File Note 40: Michael Raedecker - Camden Art Centre

Essay by  John Hutchinson



Michael Raedecker Images References Quote Biography Credits

Michael Raedecker

There aren’t usually many surprises in paintings by Michael Raedecker. The washed-out greys and exhausted colours, the embroidered surfaces, the borrowed images, and the general air of melancholia have remained constant ever since the artist came to prominence in the late 1990’s. But his work continues to be oddly engaging.

I’ve tried to figure out why I still enjoy Raedecker’s paintings. It occurs to me, first of all, that when you like something you are usually content to let it be, without expecting dramatic changes or development. This may be the case here. I’m comfortable with the depressive mood of fading beauty in Raedecker’s paintings, so this may be one of the main reasons why I still appreciate them. And I take pleasure in the slightly unhinged carefulness of his embroidery, which carries a powerful charge of nostalgia as well as a touch of real eccentricity. His work sounds a pleasingly jarring note in the current art world: for all its self awareness, Raedecker’s art is neither cool nor ironic.

There are, perhaps, elements in the work that I find mildly irritating, but these probably help to sustain my interest. I’m disconcerted by the more provocative titles that undermine the restrained mood of the paintings, and from time to time the deliberate tastelessness and the art-historical references seem to get in the way of a more direct relationship with the images and their surfaces. Raedecker seems to feel the need to justify the viability of painting in a post-modern age, and he frequently does this by showing his awareness that the meaning of a cultural object is relative and constructed. He also ensures that conventional forms of beauty do not go unchallenged. From my own point of view this self-consciousness isn’t really necessary, but it certainly grates with the paintings’ aestheticism, so it adds a layer of complexity to the mix.

Yet none of this is at the core of things. I suspect that at the heart of Raedecker’s current practice is a deep concern with what might be called the feminine. For example, in the new body of work shown in this exhibition there are references to flowers, washing, cakes, table-cloths, sheets, lace, food, and houses — many of which are conventionally associated with femininity. There is even a knowing nod of affectionate recognition in the direction of Agnes Martin. And besides the obvious connotations of sewing and embroidery, Raedecker’s fascination with the stuff of textiles, both as a ground for painting and as something beautiful in its own right, adds to this underlying tone.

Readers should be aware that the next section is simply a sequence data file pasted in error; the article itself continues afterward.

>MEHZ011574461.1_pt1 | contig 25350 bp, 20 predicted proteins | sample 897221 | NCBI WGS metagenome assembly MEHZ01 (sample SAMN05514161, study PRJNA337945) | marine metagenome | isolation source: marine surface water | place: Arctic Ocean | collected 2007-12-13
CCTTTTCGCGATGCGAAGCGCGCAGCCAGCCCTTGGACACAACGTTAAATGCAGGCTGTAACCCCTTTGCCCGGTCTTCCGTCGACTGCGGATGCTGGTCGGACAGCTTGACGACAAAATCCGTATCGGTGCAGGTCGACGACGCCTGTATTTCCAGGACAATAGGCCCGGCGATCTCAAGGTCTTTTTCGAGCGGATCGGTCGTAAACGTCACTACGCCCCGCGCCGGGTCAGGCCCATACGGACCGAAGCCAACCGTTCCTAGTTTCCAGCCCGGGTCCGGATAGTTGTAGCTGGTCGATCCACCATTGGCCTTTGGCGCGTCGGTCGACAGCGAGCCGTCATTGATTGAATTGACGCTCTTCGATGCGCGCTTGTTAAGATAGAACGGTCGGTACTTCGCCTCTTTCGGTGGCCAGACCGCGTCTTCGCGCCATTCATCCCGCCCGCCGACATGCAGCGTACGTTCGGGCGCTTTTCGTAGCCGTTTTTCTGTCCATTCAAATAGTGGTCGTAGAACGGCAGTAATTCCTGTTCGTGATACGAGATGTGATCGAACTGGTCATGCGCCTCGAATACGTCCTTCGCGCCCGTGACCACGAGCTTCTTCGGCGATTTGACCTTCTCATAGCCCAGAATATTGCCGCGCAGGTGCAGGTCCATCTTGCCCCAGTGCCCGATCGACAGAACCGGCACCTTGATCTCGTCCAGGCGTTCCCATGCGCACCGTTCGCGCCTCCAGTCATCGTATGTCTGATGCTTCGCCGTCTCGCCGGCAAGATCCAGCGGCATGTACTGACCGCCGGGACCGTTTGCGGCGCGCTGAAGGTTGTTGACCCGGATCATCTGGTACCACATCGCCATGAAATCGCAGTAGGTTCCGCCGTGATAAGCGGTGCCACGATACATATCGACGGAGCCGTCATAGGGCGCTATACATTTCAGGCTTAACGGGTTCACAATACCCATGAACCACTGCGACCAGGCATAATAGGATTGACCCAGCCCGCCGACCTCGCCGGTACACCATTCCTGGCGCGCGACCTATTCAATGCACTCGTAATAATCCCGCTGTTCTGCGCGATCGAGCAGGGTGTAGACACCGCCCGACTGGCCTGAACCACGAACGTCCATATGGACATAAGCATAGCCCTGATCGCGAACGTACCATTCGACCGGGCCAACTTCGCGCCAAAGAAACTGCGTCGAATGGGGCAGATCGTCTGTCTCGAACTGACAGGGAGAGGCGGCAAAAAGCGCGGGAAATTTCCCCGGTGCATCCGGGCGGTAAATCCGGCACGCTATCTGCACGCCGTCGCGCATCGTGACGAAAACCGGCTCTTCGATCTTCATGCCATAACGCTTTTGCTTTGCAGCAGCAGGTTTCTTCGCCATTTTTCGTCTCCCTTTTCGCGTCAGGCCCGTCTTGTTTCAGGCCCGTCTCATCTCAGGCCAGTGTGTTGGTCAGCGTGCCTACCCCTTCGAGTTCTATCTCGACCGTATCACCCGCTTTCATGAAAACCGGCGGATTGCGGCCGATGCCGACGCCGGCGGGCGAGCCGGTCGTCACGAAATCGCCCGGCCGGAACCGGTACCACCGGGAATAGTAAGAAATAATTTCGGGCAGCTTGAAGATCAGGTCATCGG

But what exactly this fascination amounts to remains unclear to me, particularly as Raedecker does much to ensure that the viewer’s attention doesn’t settle too easily on the main issue. His distancing strategies are very efficient. I’m reminded, in that regard, of the exquisitely produced compilation records that Raedecker puts together once a year and sends out to friends. This year’s CD, for instance, focuses on a group of gentle and introspective songs by such performers as Joanna Newsom, Karen Dalton, and Bon Iver, but their central role is carefully and determinedly undercut. The rest of the music, no less fastidiously chosen, is a peculiar mix that could have been put together from an arbitrary bundle of records found in a box in a charity shop. Despite its disingenuous air of chance, however, the CD never loses its direction. Raedecker knows precisely what he is doing.